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The Vancouver Sun: last month's news today

24 Nov 2010
Posted by Shannon

The Vancouver Sun has long been in the biz of delivering yesterday’s news tomorrow, but this is a new benchmark: September’s news in November.

Today’s front page story reports a Supreme Court of Canada decision – delivered September 23 – that rules a contractor’s insurance company is liable for the cost of faulty work done by subcontractors.

That’s big news in the land o’leaky condos. Alas, there’s no hint in the copy as to why they decided to sit on this one for two months. 

But their news judgment has been endorsed by CBC radio news Vancouver. They led their noon newscast with the story. 

Apparently there are no more reporters, just repeaters. 

 

Media disappointment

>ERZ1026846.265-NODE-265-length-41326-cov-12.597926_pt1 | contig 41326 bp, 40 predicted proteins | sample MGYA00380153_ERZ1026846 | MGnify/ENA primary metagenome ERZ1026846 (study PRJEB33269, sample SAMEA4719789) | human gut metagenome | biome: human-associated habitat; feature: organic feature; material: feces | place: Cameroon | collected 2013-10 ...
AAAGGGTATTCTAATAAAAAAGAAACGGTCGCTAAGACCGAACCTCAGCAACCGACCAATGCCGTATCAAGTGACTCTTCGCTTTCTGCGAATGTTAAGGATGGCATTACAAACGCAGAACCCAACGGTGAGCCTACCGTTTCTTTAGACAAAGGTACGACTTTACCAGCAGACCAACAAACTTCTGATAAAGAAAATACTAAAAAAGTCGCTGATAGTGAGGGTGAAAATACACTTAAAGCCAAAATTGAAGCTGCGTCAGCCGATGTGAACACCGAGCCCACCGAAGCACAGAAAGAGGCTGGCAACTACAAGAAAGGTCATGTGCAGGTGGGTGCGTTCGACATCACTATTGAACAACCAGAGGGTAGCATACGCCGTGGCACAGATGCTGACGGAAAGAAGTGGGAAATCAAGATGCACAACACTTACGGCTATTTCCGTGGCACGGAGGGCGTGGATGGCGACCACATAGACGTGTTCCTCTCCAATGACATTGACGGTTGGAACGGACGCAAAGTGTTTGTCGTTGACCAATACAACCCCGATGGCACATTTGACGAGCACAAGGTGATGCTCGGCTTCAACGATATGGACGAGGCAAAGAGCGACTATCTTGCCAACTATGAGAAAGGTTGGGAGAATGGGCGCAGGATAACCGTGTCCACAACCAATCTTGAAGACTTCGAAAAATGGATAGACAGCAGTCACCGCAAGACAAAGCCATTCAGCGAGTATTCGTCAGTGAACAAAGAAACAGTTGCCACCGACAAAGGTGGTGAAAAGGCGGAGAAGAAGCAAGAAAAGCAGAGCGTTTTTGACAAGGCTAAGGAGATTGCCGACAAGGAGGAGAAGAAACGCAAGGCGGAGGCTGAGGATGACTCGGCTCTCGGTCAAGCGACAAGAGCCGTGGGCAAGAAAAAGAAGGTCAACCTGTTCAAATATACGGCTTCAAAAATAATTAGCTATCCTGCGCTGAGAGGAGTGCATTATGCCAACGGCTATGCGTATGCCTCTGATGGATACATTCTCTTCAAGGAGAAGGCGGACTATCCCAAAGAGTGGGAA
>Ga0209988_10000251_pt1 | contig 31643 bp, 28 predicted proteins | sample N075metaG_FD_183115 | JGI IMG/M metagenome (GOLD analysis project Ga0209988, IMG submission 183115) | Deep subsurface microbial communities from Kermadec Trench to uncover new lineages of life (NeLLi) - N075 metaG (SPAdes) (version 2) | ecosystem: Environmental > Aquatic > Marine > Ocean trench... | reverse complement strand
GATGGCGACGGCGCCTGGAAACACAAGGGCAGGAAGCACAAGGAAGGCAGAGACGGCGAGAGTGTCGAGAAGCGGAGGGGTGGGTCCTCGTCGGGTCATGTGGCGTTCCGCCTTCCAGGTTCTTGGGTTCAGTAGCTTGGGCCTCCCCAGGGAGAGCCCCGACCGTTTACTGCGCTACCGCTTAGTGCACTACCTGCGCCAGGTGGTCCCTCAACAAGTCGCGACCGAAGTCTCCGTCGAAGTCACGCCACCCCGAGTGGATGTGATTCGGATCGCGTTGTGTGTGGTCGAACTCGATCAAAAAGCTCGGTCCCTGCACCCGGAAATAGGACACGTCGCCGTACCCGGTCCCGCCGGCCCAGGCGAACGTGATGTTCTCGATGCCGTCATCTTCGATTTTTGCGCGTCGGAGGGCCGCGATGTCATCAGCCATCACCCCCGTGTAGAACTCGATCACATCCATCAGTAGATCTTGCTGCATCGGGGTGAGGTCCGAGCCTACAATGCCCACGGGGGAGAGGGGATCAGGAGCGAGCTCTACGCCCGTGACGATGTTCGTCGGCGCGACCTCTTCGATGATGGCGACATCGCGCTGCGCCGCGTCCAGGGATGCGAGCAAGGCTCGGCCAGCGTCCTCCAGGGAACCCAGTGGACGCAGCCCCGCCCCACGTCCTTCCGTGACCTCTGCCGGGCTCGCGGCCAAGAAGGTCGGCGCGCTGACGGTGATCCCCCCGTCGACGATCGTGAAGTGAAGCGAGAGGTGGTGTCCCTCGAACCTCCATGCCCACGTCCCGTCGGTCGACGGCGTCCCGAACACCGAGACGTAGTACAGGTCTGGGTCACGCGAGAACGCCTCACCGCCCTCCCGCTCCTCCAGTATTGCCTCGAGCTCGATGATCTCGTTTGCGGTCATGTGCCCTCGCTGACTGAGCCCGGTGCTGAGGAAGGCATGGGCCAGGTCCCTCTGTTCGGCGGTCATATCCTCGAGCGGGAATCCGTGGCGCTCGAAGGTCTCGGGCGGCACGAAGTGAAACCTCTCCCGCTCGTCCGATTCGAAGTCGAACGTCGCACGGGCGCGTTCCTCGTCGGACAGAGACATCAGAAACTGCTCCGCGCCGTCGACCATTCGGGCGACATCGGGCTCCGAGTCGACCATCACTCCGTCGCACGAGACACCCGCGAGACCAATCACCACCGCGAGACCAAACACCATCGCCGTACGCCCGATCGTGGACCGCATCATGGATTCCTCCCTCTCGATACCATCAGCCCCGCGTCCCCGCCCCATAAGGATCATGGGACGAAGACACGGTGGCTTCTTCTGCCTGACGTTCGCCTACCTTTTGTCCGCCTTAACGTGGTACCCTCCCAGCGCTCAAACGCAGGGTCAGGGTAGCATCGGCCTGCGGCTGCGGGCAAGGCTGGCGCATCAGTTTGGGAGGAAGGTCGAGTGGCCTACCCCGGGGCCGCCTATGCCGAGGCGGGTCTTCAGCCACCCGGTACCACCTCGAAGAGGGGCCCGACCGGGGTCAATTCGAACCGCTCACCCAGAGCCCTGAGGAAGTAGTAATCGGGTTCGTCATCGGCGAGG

To top that, take a look at the Sun's lead editorial on the same day ("Alberta's oilsands beckon B.C. workers: Resource to fuel Canada for centuries").

One could accuse the Sun's editorial board of providing blatant propaganda for the oil industry, but it would be hard to imagine even an oil-industry executive making such a one-sided argument that is entirely dismissive of climate change.

Why is Vancouver so poorly served by its news media?


I'd argue it's because we

I'd argue it's because we have the most concentrated ownership of any media market in the western world. Once the Vancouver Sun and the Province merged after Black Wednesday in 1980 they killed competition. That killed the financial incentive to do journalism. If you're not competing for readers you can use cheap generic wire copy or -- better -- advertiser-driven copy.

Marc Edge's  Pacific Press: The Unauthorized History offers a detailed history -- and it's a good read too. It's an academic book, but before he was Prof. Edge he was a Province reporter. Marc's an engaging writer who knows how to tell a tale.

He argues that the beginning of the end came in the mid-50s when Pacpress formed a joint-operating press-sharing agreement designed to kill competition from a third newspapes. Technically,  the papers had separate owners.